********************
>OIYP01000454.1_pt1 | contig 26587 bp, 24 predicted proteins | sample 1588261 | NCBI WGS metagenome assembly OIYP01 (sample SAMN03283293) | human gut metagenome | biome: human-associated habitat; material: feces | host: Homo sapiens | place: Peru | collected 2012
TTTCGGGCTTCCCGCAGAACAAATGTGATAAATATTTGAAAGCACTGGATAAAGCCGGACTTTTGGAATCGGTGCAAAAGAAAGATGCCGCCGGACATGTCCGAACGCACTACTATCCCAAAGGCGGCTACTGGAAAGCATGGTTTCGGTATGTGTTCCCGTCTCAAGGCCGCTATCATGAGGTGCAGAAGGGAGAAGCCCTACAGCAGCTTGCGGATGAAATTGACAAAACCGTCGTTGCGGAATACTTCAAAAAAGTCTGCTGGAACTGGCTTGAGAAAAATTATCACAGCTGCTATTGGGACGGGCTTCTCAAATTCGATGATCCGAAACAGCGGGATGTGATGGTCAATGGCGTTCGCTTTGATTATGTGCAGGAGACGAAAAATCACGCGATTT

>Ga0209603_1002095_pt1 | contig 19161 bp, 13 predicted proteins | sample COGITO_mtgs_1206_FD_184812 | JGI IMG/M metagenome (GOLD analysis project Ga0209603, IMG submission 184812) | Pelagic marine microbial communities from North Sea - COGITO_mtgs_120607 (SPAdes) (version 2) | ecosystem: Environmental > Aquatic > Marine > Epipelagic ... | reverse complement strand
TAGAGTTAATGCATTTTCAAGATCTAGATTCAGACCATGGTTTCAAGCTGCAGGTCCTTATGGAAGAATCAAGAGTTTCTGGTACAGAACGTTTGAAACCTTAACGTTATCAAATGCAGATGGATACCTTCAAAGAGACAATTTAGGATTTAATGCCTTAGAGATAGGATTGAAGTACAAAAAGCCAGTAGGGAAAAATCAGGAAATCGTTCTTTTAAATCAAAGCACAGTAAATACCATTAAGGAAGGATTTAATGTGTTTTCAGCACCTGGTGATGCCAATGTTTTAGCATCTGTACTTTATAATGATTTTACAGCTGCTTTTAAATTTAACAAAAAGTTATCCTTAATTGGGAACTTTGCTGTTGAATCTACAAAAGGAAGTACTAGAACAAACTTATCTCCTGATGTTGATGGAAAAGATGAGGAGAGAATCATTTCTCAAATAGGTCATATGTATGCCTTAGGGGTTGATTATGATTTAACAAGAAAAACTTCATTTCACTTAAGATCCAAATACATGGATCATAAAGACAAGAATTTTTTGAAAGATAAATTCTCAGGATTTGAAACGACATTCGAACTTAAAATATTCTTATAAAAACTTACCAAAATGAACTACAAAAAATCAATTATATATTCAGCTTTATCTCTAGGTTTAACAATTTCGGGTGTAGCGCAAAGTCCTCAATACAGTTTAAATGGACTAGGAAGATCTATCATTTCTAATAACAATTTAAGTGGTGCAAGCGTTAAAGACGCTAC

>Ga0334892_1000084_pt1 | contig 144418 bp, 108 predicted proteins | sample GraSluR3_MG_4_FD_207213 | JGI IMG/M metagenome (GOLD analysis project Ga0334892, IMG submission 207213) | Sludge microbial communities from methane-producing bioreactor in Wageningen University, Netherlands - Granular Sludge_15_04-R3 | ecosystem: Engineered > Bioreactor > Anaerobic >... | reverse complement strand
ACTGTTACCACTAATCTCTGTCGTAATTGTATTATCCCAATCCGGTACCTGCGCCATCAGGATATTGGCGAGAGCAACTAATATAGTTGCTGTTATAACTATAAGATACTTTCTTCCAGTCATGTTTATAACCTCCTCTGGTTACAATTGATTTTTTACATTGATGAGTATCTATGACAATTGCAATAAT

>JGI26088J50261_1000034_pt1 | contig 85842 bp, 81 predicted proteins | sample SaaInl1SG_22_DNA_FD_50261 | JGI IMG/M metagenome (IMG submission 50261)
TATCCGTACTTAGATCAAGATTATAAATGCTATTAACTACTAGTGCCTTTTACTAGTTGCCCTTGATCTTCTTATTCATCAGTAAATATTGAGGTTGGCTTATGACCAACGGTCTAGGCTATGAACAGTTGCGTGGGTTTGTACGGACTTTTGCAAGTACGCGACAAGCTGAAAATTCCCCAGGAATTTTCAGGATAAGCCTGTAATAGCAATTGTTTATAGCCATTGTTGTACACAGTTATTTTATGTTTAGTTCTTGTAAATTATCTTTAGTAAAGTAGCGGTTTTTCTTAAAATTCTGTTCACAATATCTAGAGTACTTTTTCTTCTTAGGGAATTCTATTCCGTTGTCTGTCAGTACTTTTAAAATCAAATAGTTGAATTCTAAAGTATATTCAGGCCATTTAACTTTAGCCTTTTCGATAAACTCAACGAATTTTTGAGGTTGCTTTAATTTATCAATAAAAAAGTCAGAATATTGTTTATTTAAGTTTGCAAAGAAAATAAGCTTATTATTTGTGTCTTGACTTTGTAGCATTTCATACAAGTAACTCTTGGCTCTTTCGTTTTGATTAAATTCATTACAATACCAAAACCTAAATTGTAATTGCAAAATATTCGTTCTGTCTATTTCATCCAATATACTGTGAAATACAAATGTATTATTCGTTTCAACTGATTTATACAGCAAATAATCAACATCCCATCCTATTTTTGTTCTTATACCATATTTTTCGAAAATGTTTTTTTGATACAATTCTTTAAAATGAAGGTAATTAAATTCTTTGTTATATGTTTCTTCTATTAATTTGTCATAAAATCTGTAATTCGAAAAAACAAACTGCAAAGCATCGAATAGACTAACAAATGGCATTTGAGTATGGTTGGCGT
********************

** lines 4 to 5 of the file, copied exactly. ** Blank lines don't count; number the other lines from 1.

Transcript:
TAGAGTTAATGCATTTTCAAGATCTAGATTCAGACCATGGTTTCAAGCTGCAGGTCCTTATGGAAGAATCAAGAGTTTCTGGTACAGAACGTTTGAAACCTTAACGTTATCAAATGCAGATGGATACCTTCAAAGAGACAATTTAGGATTTAATGCCTTAGAGATAGGATTGAAGTACAAAAAGCCAGTAGGGAAAAATCAGGAAATCGTTCTTTTAAATCAAAGCACAGTAAATACCATTAAGGAAGGATTTAATGTGTTTTCAGCACCTGGTGATGCCAATGTTTTAGCATCTGTACTTTATAATGATTTTACAGCTGCTTTTAAATTTAACAAAAAGTTATCCTTAATTGGGAACTTTGCTGTTGAATCTACAAAAGGAAGTACTAGAACAAACTTATCTCCTGATGTTGATGGAAAAGATGAGGAGAGAATCATTTCTCAAATAGGTCATATGTATGCCTTAGGGGTTGATTATGATTTAACAAGAAAAACTTCATTTCACTTAAGATCCAAATACATGGATCATAAAGACAAGAATTTTTTGAAAGATAAATTCTCAGGATTTGAAACGACATTCGAACTTAAAATATTCTTATAAAAACTTACCAAAATGAACTACAAAAAATCAATTATATATTCAGCTTTATCTCTAGGTTTAACAATTTCGGGTGTAGCGCAAAGTCCTCAATACAGTTTAAATGGACTAGGAAGATCTATCATTTCTAATAACAATTTAAGTGGTGCAAGCGTTAAAGACGCTAC

>Ga0334892_1000084_pt1 | contig 144418 bp, 108 predicted proteins | sample GraSluR3_MG_4_FD_207213 | JGI IMG/M metagenome (GOLD analysis project Ga0334892, IMG submission 207213) | Sludge microbial communities from methane-producing bioreactor in Wageningen University, Netherlands - Granular Sludge_15_04-R3 | ecosystem: Engineered > Bioreactor > Anaerobic >... | reverse complement strand